Reflections on the Role of IFC in Responding to Tragedies in Our World

The Interfaith Council of Metropolitan Washington, as our name implies, serves primarily within our nation’s capital to create an inclusive community of diverse faiths that is focused on the values that unite us and the distinctions that make each faith unique.  We are deeply committed to stand with our neighbors in this region when events around the world threaten their safety and security.

For example, in recent times we have reached out to our Hindu-Jain community when a Hindu Temple in Louisville was vandalized and have created a program on “Securing Your House of Worship” at the Sri Siva Vishnu Temple in Lanham, Maryland, that will be open to the whole community on May 5.  Even more tragically, in the wake of the horrendous mass murder of Muslims attending their Jum’ah prayers in New Zealand, we felt we had an obligation to encourage expressions of solidarity with our Muslim sisters and brothers in this region.

While it is no doubt that the clash of political values exacerbates tensions and the potential for violence, we tried in our response to emphasize the commonalities of our traditions and the resources that all faiths have to demonstrate our IFC vision.  Blaming or stigmatizing parts of our community is unlikely to lead to a reduction of violence or demeaning those different from ourselves. I hope you can see this approach in the words I shared at two of our Muslim communities the day of the massacre and the following Saturday night (Masjid Muhammad and the Muslim Community Center of Silver Spring)  I know it is still the case that our neighbors in minority faiths who have recently been victimized by actions of hate and bigotry will continue to welcome visits and actions of solidarity. In part I said:

“We pray that God will receive in mercy the souls of all of those tragically torn from our midst by unspeakable violence in New Zealand.  As is taught in Islam and other faiths, each person, each soul, represents a world of possibility and the loss of every single individual is as if we have lost an entire world.  As we mourn this senseless loss of life, we hold our Muslim family in our hearts and commit to stand with them during this painful time – including by visibly and vocally showing up in solidarity.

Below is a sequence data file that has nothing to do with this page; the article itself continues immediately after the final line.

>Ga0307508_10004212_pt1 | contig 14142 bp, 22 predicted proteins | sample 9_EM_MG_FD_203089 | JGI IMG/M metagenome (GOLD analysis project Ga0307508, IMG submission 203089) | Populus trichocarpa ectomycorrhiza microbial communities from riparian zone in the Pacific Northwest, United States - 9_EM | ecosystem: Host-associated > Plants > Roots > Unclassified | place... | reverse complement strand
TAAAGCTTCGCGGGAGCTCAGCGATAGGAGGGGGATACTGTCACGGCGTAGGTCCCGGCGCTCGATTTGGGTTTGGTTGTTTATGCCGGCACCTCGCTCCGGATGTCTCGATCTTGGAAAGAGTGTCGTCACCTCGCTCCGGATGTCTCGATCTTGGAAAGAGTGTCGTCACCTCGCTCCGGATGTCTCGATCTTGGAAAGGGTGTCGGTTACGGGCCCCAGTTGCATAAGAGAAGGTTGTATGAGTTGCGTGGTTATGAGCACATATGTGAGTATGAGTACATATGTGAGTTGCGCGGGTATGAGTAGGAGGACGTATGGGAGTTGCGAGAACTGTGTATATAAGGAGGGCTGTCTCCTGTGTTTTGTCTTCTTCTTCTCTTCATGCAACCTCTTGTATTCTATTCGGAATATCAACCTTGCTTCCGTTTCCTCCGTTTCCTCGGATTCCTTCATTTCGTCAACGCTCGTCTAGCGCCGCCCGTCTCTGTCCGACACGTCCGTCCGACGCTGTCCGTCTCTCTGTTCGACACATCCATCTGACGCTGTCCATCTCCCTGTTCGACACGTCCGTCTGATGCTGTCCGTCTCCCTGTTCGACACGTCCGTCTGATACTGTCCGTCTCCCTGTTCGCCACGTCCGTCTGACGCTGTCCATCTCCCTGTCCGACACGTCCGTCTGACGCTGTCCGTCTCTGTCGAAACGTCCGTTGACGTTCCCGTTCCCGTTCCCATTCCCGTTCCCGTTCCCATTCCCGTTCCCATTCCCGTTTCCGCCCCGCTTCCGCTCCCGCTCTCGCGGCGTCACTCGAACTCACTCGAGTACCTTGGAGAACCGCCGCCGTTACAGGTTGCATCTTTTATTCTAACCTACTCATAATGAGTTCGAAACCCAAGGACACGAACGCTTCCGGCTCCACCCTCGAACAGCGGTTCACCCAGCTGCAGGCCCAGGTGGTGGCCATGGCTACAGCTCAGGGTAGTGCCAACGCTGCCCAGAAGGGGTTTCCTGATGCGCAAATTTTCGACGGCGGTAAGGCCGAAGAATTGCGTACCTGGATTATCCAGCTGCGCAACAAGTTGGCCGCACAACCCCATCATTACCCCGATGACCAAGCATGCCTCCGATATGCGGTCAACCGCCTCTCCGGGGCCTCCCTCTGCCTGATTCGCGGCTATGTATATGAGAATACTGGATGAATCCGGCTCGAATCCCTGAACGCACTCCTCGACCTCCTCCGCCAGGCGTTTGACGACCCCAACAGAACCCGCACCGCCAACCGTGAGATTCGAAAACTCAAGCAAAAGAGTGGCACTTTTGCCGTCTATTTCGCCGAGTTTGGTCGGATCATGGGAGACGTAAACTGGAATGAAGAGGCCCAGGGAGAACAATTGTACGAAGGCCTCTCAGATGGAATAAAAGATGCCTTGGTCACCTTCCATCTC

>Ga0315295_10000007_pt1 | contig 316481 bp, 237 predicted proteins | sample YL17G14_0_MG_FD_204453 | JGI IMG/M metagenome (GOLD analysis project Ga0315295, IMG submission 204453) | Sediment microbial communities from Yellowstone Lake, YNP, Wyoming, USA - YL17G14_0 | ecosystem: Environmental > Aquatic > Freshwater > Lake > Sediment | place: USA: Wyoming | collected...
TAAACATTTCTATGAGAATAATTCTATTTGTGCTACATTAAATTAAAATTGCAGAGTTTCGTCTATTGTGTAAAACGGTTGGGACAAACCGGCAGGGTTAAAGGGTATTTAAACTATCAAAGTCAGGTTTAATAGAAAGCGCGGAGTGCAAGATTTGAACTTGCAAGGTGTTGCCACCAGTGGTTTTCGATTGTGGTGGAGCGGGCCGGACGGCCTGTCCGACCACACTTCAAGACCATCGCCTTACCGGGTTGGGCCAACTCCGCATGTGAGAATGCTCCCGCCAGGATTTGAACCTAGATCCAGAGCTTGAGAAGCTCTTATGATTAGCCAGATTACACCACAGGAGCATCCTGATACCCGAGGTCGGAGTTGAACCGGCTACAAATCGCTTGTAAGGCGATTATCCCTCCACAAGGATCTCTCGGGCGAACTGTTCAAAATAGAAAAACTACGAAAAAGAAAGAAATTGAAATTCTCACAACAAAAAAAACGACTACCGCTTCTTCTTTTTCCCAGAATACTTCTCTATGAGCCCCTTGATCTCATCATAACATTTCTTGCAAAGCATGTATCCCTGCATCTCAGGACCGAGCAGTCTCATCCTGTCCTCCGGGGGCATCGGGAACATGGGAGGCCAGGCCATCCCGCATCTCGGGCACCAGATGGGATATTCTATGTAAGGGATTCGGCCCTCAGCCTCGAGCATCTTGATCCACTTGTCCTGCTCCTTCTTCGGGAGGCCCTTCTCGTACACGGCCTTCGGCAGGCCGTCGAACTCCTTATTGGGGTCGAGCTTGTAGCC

We encourage all those who hear our voice to reach out to our local Muslim sisters and brothers, to provide words and actions of solidarity including attending Muslim prayer services and adding prayers as appropriate in every house of worship and in every heart for the souls of our sisters and brothers who have been taken from this life as well as for the healing of the immediate families of the survivors.

This horrendous attack on a place of worship represents the darkest forces of humanity, which have been emboldened by a global rise of xenophobia.  How we respond to the hatred and bigotry around the world and in our Metropolitan Washington area is going to vary for each individual. But it is the job of each us to figure out how we can best use our knowledge and skills to help humanity, to demonstrate that we may be of many faiths, but we are one human family.